More help is better!  A non shooter should be available to pick up score cards, check the math, post them and store them in some manner that allows quick location in the event of a tie. GET YOUR HELPERS LINED UP EARLY!  If you have extra help and the targets work out with 3 on each one you can send 1 volunteer home early.

If this is a registered match your NRA application is required to have 3 names listed.  One for each, CHIEF STAT OFFICER, CHIEF RANGE OFFICER & MATCH DIRECTOR and these 3 may not be competitors.  These names can be changed the day of the match but those shown are required to be present at the match.

If this is a state championship contact MRRA membership chairperson for a current roster AND membership applications if he/she will not be there; and assign someone to check/assist with MRRA duties.  Non residents must be members of their state association.  You do not have time to do squadding and MRRA stuff.

You do have a CURRENT rule book, DON’T YOU?

 

THE WEEK BEFORE

*CLEAN THE OUT HOUSE AND HAVE PLENTY OF TISSUE!

*Take a few gallons of water to the range for glue brush clean up and cleaning chalk boards.

*Get enough cash or NRA points to pay expected awards.  I usually take $150.00 to $200.00 mostly in 1’s and 5’s with a few 10’s.  More if you expect 30 or more shooters.  This only applies if you intend to do awards on the line after the match.

*Check the cans/buckets for spotters, chalk, erasers, red disk.

*Check for adequate pasters.

*Check for SR entry cards if not computerized for NRA reports.

*Check for proper score cards.  Slow fire, OTC, Palma etc.

*Check for a poster board to post scores as they come in.

*Insure you have at least 1 score plug for any possible caliber that might be used.  For high power those are .224, .243, .264, .284 .308 & 338.

*Check for adequate supply of repair centers or targets.

*Make sure you have an adequate supply of paste.

*You need clean brushes and table for pasting targets.

*Your cash box should have pens and 4 different color magic markers.

*A small calculator makes adding scores easier.

*Lube the target carriers or make sure the turner works for pistol.

*You do have extra radios and batteries for pit communication don’t you?

*Make sure you have number boards for each target.

*Mow the grass.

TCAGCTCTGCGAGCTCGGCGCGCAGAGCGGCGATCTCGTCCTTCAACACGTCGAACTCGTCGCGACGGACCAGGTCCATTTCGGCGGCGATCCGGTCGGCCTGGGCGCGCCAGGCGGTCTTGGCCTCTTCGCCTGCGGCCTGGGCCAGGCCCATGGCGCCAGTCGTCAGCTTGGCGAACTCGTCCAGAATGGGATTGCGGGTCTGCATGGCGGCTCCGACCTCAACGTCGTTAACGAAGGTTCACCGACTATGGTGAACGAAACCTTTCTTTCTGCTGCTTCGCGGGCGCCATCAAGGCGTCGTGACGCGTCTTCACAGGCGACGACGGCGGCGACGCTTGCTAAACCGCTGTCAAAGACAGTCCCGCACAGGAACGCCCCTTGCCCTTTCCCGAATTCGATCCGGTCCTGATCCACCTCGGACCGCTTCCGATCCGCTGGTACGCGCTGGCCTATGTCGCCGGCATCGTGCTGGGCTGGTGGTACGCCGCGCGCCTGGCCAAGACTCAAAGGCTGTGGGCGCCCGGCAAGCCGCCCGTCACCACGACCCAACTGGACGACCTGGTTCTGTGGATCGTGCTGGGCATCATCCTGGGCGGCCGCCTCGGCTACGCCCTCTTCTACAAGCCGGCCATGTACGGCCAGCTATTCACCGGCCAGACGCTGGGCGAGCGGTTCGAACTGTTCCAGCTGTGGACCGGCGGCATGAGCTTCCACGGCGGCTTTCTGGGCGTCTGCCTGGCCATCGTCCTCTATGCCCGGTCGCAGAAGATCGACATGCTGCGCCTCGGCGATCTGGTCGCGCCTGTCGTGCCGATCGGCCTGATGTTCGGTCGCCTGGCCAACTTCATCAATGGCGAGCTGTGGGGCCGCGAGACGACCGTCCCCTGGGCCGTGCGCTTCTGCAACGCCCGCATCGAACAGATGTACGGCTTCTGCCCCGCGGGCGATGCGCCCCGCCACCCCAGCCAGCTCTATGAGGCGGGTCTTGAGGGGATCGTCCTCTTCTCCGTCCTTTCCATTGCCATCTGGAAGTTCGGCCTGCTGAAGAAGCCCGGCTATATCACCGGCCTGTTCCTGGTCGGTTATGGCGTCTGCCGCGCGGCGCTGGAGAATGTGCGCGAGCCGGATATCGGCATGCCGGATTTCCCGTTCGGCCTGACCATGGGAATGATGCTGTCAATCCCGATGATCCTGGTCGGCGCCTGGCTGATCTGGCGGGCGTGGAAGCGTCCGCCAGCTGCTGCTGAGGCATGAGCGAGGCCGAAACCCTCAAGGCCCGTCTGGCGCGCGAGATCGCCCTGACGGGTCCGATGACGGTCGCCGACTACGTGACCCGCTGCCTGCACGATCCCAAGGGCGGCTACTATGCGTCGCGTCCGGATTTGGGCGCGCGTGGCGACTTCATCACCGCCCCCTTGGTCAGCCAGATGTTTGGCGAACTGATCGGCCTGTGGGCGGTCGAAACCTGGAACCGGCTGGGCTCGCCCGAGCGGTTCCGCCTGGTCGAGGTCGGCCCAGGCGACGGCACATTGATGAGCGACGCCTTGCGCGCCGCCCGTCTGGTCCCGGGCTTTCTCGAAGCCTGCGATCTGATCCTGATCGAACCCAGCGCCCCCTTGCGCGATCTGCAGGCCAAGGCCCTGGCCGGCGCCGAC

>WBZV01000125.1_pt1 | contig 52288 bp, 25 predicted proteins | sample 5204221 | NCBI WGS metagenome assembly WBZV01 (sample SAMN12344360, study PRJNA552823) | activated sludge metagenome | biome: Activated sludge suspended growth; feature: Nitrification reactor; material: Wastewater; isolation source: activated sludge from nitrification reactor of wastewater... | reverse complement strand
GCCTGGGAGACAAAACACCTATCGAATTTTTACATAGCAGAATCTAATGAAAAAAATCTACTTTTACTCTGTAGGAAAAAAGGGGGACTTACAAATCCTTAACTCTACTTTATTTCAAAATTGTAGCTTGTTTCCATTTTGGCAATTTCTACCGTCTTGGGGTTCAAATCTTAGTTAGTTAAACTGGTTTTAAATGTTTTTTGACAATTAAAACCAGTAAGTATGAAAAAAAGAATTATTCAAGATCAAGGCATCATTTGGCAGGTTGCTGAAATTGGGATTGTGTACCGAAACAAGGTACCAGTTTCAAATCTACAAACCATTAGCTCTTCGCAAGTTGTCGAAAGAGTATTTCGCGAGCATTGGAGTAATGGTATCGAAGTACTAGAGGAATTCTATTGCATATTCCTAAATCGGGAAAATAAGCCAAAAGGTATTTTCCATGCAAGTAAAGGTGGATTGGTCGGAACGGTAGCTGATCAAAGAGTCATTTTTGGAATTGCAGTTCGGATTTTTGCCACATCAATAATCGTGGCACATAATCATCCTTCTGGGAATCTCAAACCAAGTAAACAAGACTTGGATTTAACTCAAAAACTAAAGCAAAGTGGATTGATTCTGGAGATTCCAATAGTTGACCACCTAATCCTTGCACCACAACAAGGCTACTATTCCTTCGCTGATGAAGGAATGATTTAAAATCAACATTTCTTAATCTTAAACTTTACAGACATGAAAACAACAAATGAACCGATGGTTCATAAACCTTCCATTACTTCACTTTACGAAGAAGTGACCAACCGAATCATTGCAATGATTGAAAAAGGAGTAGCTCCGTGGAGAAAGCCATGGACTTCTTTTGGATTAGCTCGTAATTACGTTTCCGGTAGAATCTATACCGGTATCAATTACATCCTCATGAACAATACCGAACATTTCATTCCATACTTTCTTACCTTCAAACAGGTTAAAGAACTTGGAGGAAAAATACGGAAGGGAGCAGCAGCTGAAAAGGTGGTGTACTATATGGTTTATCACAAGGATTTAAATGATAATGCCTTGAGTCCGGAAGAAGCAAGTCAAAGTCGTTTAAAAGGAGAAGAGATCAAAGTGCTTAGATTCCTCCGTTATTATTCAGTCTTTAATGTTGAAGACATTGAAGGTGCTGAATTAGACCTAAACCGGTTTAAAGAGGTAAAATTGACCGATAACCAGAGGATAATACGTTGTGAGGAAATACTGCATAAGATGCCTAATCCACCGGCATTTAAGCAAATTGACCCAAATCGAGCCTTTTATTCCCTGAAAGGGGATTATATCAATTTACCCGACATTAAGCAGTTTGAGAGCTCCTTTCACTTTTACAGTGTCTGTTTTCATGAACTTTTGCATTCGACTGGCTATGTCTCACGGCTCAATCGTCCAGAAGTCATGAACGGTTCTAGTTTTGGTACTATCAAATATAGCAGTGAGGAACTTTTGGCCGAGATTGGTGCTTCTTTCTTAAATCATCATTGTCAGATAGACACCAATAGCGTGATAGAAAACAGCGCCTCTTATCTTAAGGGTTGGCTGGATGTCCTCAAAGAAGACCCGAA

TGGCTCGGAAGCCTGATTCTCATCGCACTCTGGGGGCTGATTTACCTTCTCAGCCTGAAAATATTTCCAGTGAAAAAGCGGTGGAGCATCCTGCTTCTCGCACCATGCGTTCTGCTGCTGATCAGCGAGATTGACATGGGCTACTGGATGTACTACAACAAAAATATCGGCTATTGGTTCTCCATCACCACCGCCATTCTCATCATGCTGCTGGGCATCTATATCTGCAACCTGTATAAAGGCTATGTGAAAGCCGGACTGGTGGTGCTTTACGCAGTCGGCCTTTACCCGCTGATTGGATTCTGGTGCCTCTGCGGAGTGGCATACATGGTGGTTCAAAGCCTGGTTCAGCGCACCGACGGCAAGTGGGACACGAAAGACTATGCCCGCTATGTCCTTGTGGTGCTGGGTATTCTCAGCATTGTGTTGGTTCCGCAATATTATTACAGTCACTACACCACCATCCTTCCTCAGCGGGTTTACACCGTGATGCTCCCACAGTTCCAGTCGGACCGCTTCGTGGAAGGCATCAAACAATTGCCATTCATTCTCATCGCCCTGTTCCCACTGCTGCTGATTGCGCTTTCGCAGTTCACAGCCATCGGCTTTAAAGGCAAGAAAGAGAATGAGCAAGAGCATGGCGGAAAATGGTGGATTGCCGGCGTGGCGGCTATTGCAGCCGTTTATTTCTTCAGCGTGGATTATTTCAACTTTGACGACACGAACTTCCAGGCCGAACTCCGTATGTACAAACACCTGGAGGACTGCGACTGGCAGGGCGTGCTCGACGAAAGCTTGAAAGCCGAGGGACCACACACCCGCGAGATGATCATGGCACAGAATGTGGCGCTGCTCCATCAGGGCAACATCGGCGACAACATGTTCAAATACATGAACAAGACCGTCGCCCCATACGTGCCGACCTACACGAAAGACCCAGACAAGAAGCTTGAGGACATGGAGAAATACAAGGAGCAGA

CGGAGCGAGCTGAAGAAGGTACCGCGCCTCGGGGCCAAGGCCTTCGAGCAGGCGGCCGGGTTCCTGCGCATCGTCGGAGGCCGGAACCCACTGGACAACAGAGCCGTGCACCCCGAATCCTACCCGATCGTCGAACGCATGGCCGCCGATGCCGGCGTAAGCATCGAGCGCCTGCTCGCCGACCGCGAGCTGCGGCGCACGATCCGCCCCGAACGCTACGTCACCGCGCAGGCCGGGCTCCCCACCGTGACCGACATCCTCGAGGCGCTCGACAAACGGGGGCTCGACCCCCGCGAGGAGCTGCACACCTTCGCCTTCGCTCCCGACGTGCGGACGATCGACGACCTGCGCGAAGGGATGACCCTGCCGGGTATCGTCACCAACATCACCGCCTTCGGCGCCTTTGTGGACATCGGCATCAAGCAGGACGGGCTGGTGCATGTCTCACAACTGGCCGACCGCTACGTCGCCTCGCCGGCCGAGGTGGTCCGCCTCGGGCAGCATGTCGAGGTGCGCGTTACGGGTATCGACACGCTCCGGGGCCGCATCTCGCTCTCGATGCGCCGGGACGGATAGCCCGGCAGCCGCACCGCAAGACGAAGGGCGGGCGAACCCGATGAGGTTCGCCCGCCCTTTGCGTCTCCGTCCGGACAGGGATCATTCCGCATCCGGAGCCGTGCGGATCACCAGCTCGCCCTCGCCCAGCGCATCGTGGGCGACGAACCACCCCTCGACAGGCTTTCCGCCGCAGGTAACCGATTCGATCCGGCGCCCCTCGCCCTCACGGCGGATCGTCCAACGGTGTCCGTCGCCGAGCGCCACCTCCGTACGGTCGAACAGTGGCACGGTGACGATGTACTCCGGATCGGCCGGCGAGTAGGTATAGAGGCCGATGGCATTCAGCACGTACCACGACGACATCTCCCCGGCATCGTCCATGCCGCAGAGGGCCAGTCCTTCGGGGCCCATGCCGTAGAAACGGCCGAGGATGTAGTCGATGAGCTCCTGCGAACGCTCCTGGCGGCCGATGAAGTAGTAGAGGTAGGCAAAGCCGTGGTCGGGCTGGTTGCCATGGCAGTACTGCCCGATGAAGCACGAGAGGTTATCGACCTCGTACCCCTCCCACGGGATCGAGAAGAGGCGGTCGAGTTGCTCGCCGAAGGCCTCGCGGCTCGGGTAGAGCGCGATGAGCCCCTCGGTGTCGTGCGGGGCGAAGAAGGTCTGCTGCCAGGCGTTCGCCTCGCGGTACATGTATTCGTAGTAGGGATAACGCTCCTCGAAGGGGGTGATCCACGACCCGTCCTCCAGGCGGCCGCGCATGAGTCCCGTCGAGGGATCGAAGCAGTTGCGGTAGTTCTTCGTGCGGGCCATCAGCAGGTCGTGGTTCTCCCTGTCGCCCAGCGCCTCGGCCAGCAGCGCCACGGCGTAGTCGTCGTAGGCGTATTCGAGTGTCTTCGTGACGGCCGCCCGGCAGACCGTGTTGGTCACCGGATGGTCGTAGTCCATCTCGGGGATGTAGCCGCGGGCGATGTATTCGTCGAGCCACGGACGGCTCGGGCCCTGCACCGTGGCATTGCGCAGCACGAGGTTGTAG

*Insure the campground is available however your club wants to deal with it.  Have a member there to unlock or give out combination over the phone or whatever.

*You do have a good first aid kit available at your range, don’t you?

 

MATCH DAY

*Install number boards or do it the day before if not permanent like Duluth.

*Hang wind flags.

*Post arrows or signs along public roads directing first timers to your range.

*Hang the bulletin board with NRA approval form and program.

*If it’s a REGISTERED match appoint a 3 person jury.  It’s best to have members from 3 different clubs.  They should be experienced shooters who know the rules reasonably well!

*Insert targets into carriers, place can and chalk board at each target.  You can certainly have relay 3 do this when they arrive in the pit but I think it more professional to have everything ready for the guests at your club.

*Pit boss needs a timing device for up/down commands.  A wrist watch with sweep second-hand is OK.  Make sure pit boss knows when to start time, when ALL targets are up. Targets are up for the full 60/70 seconds.

*Insure that everybody knows the rotation sequence posted on the bulletin board or hand out with score cards.

*Have some system for storing score cards; probably by match # is best.  You may need to retrieve cards now and then to break ties.

*HAVE THE PIT BOSS ADVISE EVERYBODY THAT THE CANS/BUCKETS ARE NOT TRASH CONTAINERS!  Hang a trash bag at the end where shooters exit the pit for them to deposit their “STUFF” when leaving.

*Arrange for an experienced pit officer and line officer on each relay, preferably a CLUB MEMBER.  Again, don’t make your guests work.

 

IT’S OVER

Do your award ceremony as soon as scores are totaled and everybody is available.  Gather up the bulletin board, score cards, cash box, and all the stuff you are taking home.  After your guests leave check the pit area for EVERYTHING put away.  Radios accounted for and off, glue brushes clean, everything ready for the next contest.

Lock the gate on the way out!

 

AT HOME

If this was a state championship multiply # of shooters times $3.00 and send that amount to the MRRA treasurer or discipline chairman with a note explaining what it’s for. Prepare a short report on the championship for MRRA news.  You do not need a degree in writing to do this.  Tell what the match was, who won, where it was held, new records, who won the team event, # of shooters, high senior, woman, junior and anything else the members might find interesting.

If still operating in the dark ages you need to transfer scores but NOT X count to the NRA SR1 card under total score.  Enter # of shots fired. Make sure shooter name, address & classification are shown.  NOTE: This should have been done this morning when they entered.

Fill out NRA MATCH ENTRY REPORTING FORM with the number of shooters and send them a check for proper amount.  This is also a good way to dump those annoying NRA award points.  Send those instead of check or points plus check.  This must be in within 14 days, DON’T DELAY.

If this was a registered match there is another lengthy form required to be filled out and sent in.  GIT ‘ER DONE!

Fill out report form for SSUSA magazine if you want a report in there.  Some make it into the magazine and some don’t.

Send leg score cards and report to CMP within 14 days.

Send results to shooters either slow mail or email.  NRA says results should include a competitor list as well as results.  I have not done this for 10 years and had no complaints. Your choice, but it reduces the workload.

Send a report and money to your club treasurer.

Send results to website.

If you use a data base or spread sheet to report to NRA they need the following on the print out: NAME, ADDRESS, CLASS, NRA #, TOTAL SCORE & # OF SHOTS FIRED x count not used.

 

Information courtesy of Capt’n Bob Peasely 

 

If you have questions or would like to add/update this information, please send your request to: admin@lifeofashooterswife.com